Gulf Finance House (GFH) said in a statement that it "remains committed" to the Tunis Financial Harbour project, which it first unveiled in October, 2010 – months before a Tunisian street vendor set himself on fire, setting off demonstrations and unrest across the Middle East that came to be known as the Arab Spring uprising, which in turn put many development projects in the region temporarily on hold.
Tunisia’s then-president, Zine El Abidine Ben Ali, stepped down on 14 Jan 2011 and fled the country, resulting in a still-continuing period of economic and political evolution.
In announcing that the Tunis Financial Harbour is now set to go ahead, GFH took the opportunity to clarify remarks apparently made in a recent interview with Bloomgerg, in which acting CEO Hisham Alrayes was quoted as saying that the company would be seeking to sell assets in India and Tunisia, in order to buy more potentially high-yielding ones elsewhere.
While it does intend to withdraw from some projects, it is doing so "as part of a plan that started in 2012", GFH said. In addition to remaining committed to the Tunisian development, it added, "GFH is working on high-yield income-generating properties in the GCC, Dubai in particular. The due diligence for various opportunities is currently under way, and the transactions are expected to take place in 2013."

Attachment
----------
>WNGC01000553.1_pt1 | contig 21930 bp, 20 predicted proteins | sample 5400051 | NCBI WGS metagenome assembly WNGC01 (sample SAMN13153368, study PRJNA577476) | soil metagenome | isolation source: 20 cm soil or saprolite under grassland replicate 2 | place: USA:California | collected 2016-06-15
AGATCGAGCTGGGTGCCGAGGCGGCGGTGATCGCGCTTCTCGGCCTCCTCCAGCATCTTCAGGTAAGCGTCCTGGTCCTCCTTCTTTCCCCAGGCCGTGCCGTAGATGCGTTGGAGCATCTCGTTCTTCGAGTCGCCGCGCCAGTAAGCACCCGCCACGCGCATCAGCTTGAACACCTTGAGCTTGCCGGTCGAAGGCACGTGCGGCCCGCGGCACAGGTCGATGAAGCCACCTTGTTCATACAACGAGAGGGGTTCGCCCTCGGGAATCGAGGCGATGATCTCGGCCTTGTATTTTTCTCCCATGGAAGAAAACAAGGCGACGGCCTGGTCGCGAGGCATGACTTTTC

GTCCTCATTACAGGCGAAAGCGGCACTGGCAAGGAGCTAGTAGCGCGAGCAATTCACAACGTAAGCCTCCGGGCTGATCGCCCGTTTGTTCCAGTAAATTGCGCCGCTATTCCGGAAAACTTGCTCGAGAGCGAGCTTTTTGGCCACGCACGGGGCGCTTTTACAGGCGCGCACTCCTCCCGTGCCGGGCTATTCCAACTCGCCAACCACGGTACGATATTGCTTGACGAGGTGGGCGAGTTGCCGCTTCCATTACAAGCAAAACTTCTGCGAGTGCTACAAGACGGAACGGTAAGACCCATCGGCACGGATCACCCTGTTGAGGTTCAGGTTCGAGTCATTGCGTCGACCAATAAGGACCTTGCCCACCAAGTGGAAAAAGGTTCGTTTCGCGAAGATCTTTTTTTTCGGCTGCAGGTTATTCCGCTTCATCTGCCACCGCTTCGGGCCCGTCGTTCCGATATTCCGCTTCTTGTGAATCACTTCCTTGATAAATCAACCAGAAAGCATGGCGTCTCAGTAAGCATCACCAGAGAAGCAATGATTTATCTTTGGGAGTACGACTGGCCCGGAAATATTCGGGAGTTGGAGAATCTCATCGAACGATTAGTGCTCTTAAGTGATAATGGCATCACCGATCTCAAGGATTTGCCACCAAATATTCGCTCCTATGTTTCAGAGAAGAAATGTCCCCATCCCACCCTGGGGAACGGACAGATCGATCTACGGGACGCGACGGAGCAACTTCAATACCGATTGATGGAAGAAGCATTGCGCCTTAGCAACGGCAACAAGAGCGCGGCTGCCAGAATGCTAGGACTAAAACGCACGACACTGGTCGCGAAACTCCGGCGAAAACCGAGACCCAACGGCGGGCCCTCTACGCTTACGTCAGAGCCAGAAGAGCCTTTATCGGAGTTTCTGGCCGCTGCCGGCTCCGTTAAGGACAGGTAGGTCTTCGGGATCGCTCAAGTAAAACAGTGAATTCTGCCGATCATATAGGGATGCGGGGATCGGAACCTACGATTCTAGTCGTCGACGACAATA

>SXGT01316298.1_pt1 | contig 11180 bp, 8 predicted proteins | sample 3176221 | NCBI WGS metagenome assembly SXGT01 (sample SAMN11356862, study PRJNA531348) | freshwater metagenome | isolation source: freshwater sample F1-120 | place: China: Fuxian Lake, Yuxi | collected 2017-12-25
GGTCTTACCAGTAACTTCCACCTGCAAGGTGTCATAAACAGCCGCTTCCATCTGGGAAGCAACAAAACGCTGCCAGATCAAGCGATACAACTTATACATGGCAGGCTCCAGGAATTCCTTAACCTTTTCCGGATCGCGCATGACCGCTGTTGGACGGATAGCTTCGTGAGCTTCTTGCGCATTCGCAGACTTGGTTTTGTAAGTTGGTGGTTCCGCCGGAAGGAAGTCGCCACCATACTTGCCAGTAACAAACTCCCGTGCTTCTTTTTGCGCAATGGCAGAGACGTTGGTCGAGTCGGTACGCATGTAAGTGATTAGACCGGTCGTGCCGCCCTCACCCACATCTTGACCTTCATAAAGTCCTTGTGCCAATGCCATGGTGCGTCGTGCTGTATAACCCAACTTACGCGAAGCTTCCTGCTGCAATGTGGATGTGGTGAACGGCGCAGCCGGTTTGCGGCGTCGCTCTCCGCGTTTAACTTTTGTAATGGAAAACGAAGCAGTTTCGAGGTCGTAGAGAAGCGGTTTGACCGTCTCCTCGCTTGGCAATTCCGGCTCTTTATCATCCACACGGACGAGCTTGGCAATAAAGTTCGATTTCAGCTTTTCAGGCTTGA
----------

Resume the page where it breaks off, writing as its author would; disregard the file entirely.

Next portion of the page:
As reported, when it originally unveiled the Tunis Financial Harbour project, Gulf Finance House said it was envisioned as serving as “a bridge between the $15bn EU trade bloc, Tunisia’s own dynamic economy, and rapidly-developing North African and sub-Saharan economies”.
At that time, it said the $3bn, mixed-use waterfront development would, when completed, have a permanent residential population of 110,000 across its 500 hectares, and add 16,000 jobs to the Tunisian economy.
GFH is perhaps best known to many British football fans as the parent of GFH Capital, a Dubai-based company which acquired the Leeds United football club in December.
Islamic finance, infrastructure
Established in 1999 and listed on the London, Kuwait, and Bahrain stock exchanges and Dubai Financial Market, GFH claims to have raised more than $5bn to invest in Islamic financial institutions and infrastructure projects over the past 13 years. Its projects have included First Energy Bank, the world's first Islamic investment bank focused exclusively on the energy sector; the Khaleeji Commercial Bank in Bahrain; QInvest in Qatar; Arab Finance House in Lebanon; First Leasing Bank in Bahrain; and the Asia Finance Bank in Malaysia.